As a lifelong runner, I'd weathered my highs and lows with the sport. Over the past few decades, I had experienced the joy of breakthrough performances alongside the occasional disappointments of shin splits and other standard running ailments. But following a season of high-mileage training last summer, I'd developed illiotibial band (ITB) syndrome and plantar fasciitis—neither of which I could shake.
Physical therapy, new shoes and breaks from running had provided little relief, and although I didn't want to believe it, I wondered if my body had hit a breaking point and I'd reached the end of my running rope.
When I heard of the Chi Week Camp, a seven-day program that promises to teach participants the basics of ChiRunning, I quickly signed up. According to its followers, Chi Running helps to correct injury through improving one's running form and mind-body connection. The possibility of pain-free running was too tantalizing to ignore, so I ventured to the mountains of North Carolina for a week-long lesson.
The BackgroundChi Running's founder, Danny Dreyer, created this technique based on the principles that contributed to his own running success. In his career as an ultramarathoner, Dreyer used tai chi to bring mindfulness to his running. The energy balance and alignment central to the ancient martial art helped Dreyer power his body through 100-mile races.
In creating Chi Running, Dreyer identified three key principles: proper alignment and relaxation, gradual progress and balance in motion. The goal of Chi Running is to become more aware of your movement within nature. Dreyer believes, "Running should become a tool for your body, instead of your body being a tool for running."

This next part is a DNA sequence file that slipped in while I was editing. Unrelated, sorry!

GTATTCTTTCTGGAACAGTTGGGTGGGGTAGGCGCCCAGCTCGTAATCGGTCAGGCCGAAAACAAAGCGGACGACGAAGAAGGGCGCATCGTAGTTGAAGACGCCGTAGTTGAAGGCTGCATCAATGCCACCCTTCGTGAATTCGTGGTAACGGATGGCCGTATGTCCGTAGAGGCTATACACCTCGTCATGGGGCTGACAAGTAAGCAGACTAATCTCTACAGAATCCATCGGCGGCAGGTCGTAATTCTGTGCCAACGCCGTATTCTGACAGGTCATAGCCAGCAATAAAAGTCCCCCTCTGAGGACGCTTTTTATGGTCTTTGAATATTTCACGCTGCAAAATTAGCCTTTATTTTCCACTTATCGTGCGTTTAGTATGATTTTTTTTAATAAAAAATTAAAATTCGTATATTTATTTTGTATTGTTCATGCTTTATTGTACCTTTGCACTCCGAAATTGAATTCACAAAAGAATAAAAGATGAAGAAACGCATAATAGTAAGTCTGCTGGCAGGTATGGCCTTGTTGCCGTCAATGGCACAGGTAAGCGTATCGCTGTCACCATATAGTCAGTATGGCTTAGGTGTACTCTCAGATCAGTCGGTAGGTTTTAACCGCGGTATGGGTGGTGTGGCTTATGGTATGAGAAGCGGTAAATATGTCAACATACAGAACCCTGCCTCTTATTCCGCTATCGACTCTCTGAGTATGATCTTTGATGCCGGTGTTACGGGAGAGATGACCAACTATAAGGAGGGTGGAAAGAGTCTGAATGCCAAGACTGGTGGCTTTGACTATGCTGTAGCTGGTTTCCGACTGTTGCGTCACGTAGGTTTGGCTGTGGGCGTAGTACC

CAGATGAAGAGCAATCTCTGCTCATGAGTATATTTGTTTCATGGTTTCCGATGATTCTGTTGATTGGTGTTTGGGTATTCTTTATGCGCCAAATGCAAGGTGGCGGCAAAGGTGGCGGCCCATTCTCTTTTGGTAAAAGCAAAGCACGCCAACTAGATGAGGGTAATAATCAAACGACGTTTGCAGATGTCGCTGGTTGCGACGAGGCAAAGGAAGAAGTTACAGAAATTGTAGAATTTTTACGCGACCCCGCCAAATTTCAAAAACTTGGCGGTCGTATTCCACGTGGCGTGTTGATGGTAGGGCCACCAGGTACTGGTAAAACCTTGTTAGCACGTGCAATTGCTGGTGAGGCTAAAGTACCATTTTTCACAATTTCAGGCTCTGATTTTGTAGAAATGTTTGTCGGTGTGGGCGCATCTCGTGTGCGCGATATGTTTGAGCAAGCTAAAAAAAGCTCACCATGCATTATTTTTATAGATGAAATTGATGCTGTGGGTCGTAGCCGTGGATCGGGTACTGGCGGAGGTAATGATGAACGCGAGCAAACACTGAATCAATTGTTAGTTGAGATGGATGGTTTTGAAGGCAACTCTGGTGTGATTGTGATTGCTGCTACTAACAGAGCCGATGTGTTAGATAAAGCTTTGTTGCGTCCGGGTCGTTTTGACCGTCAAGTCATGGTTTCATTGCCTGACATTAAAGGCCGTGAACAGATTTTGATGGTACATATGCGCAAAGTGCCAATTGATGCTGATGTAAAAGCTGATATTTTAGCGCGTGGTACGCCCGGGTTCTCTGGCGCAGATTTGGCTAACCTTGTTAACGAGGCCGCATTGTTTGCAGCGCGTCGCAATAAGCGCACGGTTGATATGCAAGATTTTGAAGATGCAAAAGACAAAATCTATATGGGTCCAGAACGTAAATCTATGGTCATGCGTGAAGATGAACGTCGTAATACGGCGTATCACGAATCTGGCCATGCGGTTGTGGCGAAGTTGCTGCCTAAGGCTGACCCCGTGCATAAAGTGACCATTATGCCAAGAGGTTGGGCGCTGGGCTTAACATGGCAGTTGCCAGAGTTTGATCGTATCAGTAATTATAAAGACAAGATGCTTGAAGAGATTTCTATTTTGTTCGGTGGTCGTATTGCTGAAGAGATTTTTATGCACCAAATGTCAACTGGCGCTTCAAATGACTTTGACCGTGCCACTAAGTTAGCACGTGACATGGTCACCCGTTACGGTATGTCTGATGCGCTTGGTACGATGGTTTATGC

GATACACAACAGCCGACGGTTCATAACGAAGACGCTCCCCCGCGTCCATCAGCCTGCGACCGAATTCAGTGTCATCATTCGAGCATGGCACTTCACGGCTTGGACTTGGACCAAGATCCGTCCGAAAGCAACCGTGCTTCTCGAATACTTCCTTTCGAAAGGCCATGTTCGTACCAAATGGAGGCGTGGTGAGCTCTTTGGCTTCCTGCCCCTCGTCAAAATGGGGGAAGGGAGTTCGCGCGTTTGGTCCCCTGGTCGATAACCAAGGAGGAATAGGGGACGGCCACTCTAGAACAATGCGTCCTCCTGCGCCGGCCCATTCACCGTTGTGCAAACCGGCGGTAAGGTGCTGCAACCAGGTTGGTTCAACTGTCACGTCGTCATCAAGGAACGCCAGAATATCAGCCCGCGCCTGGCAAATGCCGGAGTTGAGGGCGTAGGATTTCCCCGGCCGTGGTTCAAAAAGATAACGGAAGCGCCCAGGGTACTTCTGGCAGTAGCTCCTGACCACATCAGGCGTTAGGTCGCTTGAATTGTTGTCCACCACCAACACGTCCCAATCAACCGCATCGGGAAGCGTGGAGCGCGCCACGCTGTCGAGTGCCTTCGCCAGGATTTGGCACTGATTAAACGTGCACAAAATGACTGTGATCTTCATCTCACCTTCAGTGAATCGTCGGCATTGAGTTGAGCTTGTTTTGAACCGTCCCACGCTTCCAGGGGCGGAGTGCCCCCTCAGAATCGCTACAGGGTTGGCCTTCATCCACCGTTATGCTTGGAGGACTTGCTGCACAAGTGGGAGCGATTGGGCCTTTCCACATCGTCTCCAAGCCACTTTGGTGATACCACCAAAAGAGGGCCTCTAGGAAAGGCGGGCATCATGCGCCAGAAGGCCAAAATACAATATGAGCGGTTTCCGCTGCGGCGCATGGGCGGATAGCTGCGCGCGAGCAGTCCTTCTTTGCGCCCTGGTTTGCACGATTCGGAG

Principle #1 Alignment and RelaxationChiRunning emphasizes running from your core, not your legs. When I first was introduced to this idea at the camp it was difficult to grasp in theory but made more sense in practice. Dreyer uses a visual image from tai chi of a "needle in cotton." A runner's centerline is a strong axis of focused energy. With an engaged core, our arms, shoulders, hips and legs are able to move freely. When we tighten our center and relax the rest of the body, we should reach a new ease of movement and balance.
Principle #2 Gradual ProgressFor those of us who've spent our lives pounding the pavement, transitioning to Chi Running takes time. To help runners progress in their practice, Dreyer introduces sequential lessons addressing specific aspects of the Chi Running form. These lessons include landing on the mid-foot (as opposed to the heel), improving posture, minimizing pelvic rotation, increasing cadence and shortening stride length.
As you spend time practicing each lesson, you can assimilate new techniques into your run gradually. Dreyer recommends experimenting with only one or two techniques per run, so as not to become overwhelmed. Chi Running also asks runners to "body sense," or check in with their bodies frequently during a workout to pick up on aches or discomforts in order to make micro-adjustments. As body awareness increases, so does personal capability for preventing injury.